If you are struggling to stay current on your debts, you should consider filing for Chapter 13 bankruptcy. A Chapter 13 proceeding allows you to retain the property, such as a North Carolina home, car, or other personal items, while your case is pending. Priority and secured creditors are repaid over three or five years, and payments to unsecured creditors may also be included in your repayment plan.
What is a priority debt?
A priority debt must be repaid in full even though you have sought protection from creditors. Examples of priority debts include back taxes owed, child support payments, and spousal support payments. If there is an outstanding balance owed after three or five years, you must continue to make payments until it is satisfied.
What’s the difference between a secured and unsecured debt?
A secured debt is backed by collateral. For example, a home loan is generally secured by the home purchased with funds provided by a lender. Unsecured debt is secured only by a borrower’s promise to adhere to the terms set forth by the lender.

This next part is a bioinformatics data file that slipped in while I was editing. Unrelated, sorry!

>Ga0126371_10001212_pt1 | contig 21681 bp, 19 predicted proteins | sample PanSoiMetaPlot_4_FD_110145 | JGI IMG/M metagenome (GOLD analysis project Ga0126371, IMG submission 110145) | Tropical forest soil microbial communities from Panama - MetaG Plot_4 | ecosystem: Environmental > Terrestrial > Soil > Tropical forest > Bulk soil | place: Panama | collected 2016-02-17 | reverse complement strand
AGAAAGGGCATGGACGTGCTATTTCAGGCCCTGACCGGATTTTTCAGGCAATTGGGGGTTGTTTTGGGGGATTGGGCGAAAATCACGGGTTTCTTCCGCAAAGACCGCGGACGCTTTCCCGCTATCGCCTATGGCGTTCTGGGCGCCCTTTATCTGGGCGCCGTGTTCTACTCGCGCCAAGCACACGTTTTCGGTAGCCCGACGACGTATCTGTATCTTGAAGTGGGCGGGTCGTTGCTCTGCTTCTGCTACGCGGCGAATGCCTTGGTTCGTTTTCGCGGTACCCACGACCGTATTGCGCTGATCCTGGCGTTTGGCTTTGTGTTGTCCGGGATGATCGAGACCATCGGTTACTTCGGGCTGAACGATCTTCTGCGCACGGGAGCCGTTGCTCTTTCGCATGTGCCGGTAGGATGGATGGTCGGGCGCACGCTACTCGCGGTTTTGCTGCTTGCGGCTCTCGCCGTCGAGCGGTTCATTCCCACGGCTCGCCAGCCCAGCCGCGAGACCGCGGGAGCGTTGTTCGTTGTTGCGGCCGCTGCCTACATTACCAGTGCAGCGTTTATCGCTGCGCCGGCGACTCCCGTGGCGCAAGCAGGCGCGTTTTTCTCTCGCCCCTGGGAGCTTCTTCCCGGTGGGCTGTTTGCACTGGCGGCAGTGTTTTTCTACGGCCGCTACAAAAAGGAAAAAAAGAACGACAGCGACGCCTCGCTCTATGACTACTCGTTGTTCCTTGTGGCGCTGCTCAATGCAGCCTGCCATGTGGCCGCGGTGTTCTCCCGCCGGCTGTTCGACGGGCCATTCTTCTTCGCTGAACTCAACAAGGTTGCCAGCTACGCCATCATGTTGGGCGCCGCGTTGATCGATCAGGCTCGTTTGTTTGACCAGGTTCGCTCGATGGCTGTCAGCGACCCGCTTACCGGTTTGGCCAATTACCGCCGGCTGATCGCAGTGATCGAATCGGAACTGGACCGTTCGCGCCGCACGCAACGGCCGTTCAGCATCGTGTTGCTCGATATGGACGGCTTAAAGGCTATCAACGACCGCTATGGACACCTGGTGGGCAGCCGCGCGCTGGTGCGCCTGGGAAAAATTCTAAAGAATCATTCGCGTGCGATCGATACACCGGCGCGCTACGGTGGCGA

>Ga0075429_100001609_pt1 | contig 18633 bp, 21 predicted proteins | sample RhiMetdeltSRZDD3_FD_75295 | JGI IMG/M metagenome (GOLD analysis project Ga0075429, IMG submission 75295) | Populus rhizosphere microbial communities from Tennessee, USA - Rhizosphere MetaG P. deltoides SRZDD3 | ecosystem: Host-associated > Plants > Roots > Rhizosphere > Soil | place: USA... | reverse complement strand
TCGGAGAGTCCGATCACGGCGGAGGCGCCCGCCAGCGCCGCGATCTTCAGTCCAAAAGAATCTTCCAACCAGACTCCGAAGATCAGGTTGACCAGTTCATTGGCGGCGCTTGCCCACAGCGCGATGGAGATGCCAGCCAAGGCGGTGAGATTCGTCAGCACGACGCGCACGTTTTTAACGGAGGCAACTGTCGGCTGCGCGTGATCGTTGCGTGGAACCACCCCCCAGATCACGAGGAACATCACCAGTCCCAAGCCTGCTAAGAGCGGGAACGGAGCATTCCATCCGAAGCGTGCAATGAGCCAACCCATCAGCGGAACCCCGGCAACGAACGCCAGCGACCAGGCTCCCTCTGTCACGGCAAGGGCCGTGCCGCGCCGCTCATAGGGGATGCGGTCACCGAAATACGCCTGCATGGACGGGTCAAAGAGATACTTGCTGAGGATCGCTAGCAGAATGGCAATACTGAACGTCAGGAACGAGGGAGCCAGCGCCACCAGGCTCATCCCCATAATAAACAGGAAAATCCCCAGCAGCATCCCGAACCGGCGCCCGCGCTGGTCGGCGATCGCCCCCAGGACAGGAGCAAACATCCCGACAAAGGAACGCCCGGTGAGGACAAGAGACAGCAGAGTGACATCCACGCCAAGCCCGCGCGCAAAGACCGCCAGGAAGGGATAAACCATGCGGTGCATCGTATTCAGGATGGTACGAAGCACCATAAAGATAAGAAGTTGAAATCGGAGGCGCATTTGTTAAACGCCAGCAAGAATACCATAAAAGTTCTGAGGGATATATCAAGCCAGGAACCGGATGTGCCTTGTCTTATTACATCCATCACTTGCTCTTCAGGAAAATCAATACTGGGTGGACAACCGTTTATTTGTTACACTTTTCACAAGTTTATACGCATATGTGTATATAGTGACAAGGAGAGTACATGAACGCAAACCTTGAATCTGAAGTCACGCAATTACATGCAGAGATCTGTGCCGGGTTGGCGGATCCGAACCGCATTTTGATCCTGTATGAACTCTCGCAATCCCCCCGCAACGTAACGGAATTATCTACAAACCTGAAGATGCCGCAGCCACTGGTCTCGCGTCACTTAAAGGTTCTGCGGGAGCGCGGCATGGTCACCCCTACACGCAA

What happens if there is a balance remaining on nonpriority debts?
If a balance remains on unsecured debt after a Chapter 13 repayment plan comes to an end, that debt will likely be discharged. However, if there is a balance remaining on an unsecured debt, you will need to make arrangements to settle it as quickly as possible. Otherwise, a creditor may be able to foreclose on your home or repossess your vehicle.
Filing for bankruptcy may provide you with the leverage needed to renegotiate loan terms or the time needed to sell an asset before it can be repossessed. In most cases, creditors cannot engage in debt collection activities while a Chapter 13 proceeding is ongoing.